The Security Digest: #49
Hello and welcome to TSD, your weekly blog post with top of mind security issues. TSD began as an internal newsletter that our Security Lead, Daniel Tobin, would circulate to the team each Tuesday. It proved to be a great resource for all of us so we thought, why not share it with all of you? Our hope is that it helps make you just a bit more secure.
Check back here every Tuesday for more TSD or sign up below to stay in the loop!
- The latest from the US investigation into the SolarWinds breach says 9 government agencies and 100 companies were breached. Read more at ZDNet.
- The US Justice Department unsealed indictments for alleged members of a DPRK-sponsored cybercrime group aka the Lazarus Group aka APT 38. This group is allegedly responsible for the 2014 Sony Pictures hack, WannaCry and the theft of over $200 million. KrebsOnSecurity has more.
- Fallout continues from what appears to be a sprawling hack of the firm Accellion and their now end of life file transfer product FTA. The latest victim is the Kroger chain of grocery stores. Prominent law firm Jones Day meanwhile was hit multiple times and ransomware operators have now published several gigabytes of their data. Washington State’s auditors office was one of the earliest publicly disclosed breaches at the beginning of February after having warned other State agencies according to the Seattle Times. Other victims include the University of Colorado, Australia’s financial regulator and the Reserve Bank of New Zealand.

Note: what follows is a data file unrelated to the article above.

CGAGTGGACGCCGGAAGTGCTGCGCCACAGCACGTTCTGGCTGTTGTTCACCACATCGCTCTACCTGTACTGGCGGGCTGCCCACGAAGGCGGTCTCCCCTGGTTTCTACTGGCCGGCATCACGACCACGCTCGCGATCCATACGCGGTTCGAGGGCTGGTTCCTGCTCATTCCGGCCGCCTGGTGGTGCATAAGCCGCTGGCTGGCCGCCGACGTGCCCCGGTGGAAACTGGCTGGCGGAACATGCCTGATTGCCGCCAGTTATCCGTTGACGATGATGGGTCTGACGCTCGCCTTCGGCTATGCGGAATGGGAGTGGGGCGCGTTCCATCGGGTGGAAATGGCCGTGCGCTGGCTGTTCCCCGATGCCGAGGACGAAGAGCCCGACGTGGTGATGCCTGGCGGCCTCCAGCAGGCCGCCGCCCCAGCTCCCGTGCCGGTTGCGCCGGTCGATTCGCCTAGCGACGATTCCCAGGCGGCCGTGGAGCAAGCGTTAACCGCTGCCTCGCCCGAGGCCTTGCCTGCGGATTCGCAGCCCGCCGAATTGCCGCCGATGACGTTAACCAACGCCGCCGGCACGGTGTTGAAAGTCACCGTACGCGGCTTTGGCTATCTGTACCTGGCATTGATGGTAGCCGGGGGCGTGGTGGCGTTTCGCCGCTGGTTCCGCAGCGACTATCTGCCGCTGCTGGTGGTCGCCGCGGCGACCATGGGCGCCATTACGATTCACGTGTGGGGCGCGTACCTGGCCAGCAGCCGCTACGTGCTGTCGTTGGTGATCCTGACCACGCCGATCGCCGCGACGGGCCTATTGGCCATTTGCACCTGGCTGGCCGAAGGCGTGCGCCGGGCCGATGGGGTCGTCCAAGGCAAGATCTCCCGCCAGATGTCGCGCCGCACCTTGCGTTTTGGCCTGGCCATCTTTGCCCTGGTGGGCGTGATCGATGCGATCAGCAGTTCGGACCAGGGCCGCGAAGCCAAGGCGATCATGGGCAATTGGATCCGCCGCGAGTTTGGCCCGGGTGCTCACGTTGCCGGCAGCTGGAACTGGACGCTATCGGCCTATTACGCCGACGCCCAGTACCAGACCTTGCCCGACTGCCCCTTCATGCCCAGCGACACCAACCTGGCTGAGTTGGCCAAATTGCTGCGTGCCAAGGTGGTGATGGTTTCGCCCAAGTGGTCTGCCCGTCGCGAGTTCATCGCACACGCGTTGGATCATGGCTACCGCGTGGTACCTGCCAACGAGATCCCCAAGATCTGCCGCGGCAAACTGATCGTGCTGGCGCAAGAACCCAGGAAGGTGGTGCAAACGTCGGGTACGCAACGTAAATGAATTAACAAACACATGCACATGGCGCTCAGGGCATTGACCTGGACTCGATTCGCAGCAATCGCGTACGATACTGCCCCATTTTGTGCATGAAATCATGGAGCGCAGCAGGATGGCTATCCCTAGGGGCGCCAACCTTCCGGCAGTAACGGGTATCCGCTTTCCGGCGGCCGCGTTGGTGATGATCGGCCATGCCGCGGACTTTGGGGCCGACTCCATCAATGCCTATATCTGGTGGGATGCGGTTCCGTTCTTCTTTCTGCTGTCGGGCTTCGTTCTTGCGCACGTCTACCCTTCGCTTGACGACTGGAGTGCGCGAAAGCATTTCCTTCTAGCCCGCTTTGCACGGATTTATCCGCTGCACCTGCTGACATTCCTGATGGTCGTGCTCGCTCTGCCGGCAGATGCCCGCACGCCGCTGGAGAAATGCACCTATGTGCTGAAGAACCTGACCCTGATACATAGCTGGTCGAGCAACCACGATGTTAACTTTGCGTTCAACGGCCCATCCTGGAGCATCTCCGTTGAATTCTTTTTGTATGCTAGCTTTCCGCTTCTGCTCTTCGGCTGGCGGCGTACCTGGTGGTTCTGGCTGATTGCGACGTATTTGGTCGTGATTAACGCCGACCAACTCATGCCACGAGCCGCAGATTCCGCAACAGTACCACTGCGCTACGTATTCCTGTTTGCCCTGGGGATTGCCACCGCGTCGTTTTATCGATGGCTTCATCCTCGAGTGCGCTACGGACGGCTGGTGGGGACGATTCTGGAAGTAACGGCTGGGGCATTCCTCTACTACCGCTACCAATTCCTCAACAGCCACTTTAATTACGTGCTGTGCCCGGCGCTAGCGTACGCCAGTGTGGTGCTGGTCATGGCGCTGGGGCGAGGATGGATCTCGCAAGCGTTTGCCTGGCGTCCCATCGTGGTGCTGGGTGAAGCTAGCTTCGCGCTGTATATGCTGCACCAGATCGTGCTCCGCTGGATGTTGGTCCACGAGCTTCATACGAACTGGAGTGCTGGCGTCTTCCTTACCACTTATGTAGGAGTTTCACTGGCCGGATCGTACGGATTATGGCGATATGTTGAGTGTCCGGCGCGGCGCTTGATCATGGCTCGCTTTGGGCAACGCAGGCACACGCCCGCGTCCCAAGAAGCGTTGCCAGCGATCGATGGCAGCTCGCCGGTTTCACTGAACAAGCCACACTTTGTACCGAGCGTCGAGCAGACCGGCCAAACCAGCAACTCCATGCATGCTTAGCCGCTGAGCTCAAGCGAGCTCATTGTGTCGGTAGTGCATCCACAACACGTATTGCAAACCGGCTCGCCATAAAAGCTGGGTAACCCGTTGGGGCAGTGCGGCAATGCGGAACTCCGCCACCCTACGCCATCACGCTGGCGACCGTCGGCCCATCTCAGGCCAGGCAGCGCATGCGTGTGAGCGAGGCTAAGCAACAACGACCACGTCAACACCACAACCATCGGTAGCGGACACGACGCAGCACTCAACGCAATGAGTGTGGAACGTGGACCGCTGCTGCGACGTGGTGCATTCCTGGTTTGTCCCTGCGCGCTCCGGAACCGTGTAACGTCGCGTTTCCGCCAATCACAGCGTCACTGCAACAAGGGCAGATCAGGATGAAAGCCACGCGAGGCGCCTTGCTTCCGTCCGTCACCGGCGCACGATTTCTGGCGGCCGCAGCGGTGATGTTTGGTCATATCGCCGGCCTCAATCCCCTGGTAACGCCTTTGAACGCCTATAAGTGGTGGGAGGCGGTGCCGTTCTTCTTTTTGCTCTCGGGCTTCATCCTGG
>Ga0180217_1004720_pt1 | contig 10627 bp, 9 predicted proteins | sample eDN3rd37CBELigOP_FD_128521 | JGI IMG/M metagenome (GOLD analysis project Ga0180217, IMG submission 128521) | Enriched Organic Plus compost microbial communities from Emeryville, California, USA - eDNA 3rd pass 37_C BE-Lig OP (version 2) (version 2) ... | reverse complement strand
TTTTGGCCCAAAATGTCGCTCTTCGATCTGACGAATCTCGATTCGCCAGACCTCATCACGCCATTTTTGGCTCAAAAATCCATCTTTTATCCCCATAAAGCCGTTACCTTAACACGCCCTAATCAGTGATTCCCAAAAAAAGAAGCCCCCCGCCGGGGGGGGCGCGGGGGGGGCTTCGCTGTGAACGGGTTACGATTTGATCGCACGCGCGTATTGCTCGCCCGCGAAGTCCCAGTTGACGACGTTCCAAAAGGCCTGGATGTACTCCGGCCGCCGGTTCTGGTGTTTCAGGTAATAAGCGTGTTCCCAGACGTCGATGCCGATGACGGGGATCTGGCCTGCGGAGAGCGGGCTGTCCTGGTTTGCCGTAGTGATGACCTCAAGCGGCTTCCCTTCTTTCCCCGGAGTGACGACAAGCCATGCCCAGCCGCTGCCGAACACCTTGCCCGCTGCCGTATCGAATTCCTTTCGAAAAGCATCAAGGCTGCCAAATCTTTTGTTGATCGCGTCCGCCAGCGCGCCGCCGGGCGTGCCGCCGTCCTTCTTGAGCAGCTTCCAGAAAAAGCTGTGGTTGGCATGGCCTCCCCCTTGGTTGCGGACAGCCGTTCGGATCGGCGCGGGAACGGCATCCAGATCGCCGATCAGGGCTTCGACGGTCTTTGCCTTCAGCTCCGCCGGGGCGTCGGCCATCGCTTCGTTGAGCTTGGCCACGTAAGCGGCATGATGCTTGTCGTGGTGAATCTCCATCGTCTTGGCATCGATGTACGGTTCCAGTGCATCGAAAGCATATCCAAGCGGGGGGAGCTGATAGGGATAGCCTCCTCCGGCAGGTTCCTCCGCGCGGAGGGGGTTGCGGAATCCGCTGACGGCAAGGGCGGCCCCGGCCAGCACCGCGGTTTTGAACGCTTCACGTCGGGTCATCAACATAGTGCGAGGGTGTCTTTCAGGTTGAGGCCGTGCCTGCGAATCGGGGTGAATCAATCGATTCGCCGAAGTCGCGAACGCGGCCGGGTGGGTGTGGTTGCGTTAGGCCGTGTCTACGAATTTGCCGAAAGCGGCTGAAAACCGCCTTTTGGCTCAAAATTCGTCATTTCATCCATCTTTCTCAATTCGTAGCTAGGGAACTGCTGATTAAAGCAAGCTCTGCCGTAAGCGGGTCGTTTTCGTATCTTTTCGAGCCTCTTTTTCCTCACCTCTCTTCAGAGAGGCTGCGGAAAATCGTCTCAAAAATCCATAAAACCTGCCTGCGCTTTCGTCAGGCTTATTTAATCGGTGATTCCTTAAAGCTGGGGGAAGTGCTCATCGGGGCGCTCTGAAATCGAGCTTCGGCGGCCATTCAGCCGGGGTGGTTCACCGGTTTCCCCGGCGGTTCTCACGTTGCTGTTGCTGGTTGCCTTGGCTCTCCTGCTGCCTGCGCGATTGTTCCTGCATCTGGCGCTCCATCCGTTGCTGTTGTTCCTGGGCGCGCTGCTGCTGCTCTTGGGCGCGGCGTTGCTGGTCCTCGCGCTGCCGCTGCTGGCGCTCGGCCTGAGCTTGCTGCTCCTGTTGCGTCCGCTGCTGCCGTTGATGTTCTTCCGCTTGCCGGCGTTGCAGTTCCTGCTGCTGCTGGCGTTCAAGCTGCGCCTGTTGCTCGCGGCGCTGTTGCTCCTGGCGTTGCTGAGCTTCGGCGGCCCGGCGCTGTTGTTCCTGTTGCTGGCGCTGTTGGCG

- A researcher found an issue with the Brave browser whereby it was accidentally leaking .onion addresses in DNS traffic. The stable build has the fix now. Read more at ZDNet
- Yikes, do you have an Android phone? Does it have the ShareIt app? TrendMicro published a report that found several security flaws that may make you want to uninstall it right now. Read more at ArsTechnica
- Security researchers have found a new malware strain for Macs called Silver Sparrow. Based on a collaborative report from Red Canary, Malwarebytes and Carbon Black, the researchers have found it has infected nearly 30,000 endpoints across 153 countries and even infecting newer Macs with M1 chips. The malware hasn’t delivered an actual payload yet so no one is sure what it was designed for. Apple has already revoked the developer certificates to prevent further spread. Read more at ArsTechnica.
Owl fun and facts:
Following up on TSD-44, and the ongoing saga of Northern Spotted Owl protections on the West Coast, Western Democrats requested and received a second review from the current Biden administration on the last minute rule change. The ruling from the Interior Department on January 15th, shocked nearly everyone which lifted critical habitat protection from 3.4 million acres over the original proposed 200,000. The rule was set to go into effect on March 15th but has been delayed pending the review. Read more at OPB.
A Shout Out:
Cloudlist is a multi-cloud tool for getting Assets (Hostnames, IP Addresses) from Cloud Providers. This is intended to be used by the blue team to augment Attack Surface Management efforts by maintaining a centralized list of assets across multiple clouds with very little configuration efforts.
Download cloudlist on GitHub today. ProjectDiscovery just announced a seed round and are going full time working on their open source security automation platform. Security as code and automation? We’re sold! Congrats!
New Cyral Funding Validates Need for Cloud Data Security & Governance
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The Security Digest: #60
Hello and welcome to TSD, your weekly blog post with top of mind security issues. TSD began as an internal newsletter that our Security Lead, …